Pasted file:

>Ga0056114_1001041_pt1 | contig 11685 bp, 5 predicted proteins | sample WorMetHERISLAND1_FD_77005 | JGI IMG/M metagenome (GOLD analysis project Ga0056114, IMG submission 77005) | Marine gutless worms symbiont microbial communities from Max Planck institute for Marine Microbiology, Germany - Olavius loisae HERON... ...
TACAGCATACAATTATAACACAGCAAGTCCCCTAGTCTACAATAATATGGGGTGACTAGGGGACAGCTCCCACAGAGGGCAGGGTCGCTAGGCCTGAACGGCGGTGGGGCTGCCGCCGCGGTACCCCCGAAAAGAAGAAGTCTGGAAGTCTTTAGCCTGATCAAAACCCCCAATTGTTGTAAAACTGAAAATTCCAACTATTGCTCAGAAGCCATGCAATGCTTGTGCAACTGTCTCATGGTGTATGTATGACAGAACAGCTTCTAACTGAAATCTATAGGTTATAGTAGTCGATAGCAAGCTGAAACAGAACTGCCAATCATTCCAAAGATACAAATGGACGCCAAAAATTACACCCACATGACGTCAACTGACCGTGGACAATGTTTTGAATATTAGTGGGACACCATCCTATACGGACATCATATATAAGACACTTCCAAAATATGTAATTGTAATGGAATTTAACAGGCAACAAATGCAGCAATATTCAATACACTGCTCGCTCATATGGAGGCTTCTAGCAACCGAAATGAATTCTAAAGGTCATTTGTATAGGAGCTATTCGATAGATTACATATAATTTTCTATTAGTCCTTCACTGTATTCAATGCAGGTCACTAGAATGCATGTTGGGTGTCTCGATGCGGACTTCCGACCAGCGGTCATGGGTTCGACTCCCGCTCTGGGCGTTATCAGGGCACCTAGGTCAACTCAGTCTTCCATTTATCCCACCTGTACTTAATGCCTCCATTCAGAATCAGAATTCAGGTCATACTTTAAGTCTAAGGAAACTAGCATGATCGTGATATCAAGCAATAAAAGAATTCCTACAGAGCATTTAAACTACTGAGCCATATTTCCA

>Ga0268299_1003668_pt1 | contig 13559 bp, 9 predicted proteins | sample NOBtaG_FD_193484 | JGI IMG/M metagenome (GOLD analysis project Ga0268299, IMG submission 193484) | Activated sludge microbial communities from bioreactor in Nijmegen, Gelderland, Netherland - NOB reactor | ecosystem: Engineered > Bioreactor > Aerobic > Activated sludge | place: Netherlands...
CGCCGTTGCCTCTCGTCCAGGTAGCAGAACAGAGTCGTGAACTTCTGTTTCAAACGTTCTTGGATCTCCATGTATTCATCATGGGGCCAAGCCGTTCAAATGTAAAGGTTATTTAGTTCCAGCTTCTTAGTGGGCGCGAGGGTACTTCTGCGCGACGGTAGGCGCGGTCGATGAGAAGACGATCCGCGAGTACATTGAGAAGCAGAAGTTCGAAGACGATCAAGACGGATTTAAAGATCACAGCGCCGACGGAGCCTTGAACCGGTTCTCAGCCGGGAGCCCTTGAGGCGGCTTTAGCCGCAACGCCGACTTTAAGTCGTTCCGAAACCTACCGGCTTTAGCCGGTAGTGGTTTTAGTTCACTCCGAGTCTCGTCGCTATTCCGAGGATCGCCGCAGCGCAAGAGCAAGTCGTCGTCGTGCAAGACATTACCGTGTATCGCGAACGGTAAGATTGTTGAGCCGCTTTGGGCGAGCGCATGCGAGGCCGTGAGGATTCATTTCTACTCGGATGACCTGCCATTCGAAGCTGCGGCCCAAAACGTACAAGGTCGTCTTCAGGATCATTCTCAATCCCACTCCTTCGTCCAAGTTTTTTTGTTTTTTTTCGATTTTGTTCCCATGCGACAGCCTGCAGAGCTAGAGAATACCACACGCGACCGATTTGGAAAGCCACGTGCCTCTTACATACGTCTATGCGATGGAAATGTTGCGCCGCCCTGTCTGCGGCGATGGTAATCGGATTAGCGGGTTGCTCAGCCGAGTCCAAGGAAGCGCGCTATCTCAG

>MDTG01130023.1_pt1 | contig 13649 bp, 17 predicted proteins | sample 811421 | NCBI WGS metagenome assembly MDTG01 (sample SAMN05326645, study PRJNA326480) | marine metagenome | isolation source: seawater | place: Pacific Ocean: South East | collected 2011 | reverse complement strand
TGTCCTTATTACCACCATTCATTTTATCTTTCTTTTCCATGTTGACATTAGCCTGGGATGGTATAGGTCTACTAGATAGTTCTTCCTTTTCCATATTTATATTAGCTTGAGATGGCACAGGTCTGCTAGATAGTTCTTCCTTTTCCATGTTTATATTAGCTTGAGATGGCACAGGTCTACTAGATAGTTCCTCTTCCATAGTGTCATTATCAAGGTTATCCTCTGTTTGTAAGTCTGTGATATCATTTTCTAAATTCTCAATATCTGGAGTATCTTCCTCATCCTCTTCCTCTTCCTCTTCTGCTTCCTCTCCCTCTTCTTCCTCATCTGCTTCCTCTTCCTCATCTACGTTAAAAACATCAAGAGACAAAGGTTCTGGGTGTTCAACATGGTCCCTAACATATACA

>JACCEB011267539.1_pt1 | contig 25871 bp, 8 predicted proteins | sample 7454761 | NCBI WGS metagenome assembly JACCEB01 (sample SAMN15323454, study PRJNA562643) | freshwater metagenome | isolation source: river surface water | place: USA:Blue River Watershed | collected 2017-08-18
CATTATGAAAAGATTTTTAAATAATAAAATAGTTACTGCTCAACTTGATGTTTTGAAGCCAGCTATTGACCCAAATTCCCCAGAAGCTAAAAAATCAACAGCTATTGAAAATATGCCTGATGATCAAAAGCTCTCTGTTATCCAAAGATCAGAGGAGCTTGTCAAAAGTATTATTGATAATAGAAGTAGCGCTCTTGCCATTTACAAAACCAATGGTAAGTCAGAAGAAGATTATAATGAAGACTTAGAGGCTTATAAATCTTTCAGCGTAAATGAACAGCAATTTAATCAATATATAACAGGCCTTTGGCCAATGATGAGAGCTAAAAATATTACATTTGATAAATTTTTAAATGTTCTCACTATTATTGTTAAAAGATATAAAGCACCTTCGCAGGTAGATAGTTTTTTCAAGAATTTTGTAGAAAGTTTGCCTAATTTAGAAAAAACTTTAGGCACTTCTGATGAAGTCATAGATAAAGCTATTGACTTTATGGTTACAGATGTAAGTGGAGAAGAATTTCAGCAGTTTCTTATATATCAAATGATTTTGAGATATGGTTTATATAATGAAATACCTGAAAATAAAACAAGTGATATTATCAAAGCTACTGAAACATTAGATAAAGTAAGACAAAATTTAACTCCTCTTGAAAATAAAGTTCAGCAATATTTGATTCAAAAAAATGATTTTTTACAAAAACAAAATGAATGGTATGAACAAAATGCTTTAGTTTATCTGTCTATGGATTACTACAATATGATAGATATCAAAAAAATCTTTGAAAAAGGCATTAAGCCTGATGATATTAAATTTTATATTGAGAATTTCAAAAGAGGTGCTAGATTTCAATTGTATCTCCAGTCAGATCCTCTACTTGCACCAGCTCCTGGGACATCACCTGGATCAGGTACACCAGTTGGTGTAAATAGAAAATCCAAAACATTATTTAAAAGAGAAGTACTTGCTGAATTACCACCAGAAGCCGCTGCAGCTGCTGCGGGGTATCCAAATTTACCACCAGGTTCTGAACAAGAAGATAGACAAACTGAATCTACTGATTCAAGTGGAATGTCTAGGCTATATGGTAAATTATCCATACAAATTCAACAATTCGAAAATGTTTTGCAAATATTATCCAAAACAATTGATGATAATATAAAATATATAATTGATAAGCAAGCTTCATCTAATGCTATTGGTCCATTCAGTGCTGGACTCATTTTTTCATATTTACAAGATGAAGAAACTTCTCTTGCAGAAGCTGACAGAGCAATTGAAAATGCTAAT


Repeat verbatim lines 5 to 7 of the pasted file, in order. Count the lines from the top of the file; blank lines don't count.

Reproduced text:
>MDTG01130023.1_pt1 | contig 13649 bp, 17 predicted proteins | sample 811421 | NCBI WGS metagenome assembly MDTG01 (sample SAMN05326645, study PRJNA326480) | marine metagenome | isolation source: seawater | place: Pacific Ocean: South East | collected 2011 | reverse complement strand
TGTCCTTATTACCACCATTCATTTTATCTTTCTTTTCCATGTTGACATTAGCCTGGGATGGTATAGGTCTACTAGATAGTTCTTCCTTTTCCATATTTATATTAGCTTGAGATGGCACAGGTCTGCTAGATAGTTCTTCCTTTTCCATGTTTATATTAGCTTGAGATGGCACAGGTCTACTAGATAGTTCCTCTTCCATAGTGTCATTATCAAGGTTATCCTCTGTTTGTAAGTCTGTGATATCATTTTCTAAATTCTCAATATCTGGAGTATCTTCCTCATCCTCTTCCTCTTCCTCTTCTGCTTCCTCTCCCTCTTCTTCCTCATCTGCTTCCTCTTCCTCATCTACGTTAAAAACATCAAGAGACAAAGGTTCTGGGTGTTCAACATGGTCCCTAACATATACA

>JACCEB011267539.1_pt1 | contig 25871 bp, 8 predicted proteins | sample 7454761 | NCBI WGS metagenome assembly JACCEB01 (sample SAMN15323454, study PRJNA562643) | freshwater metagenome | isolation source: river surface water | place: USA:Blue River Watershed | collected 2017-08-18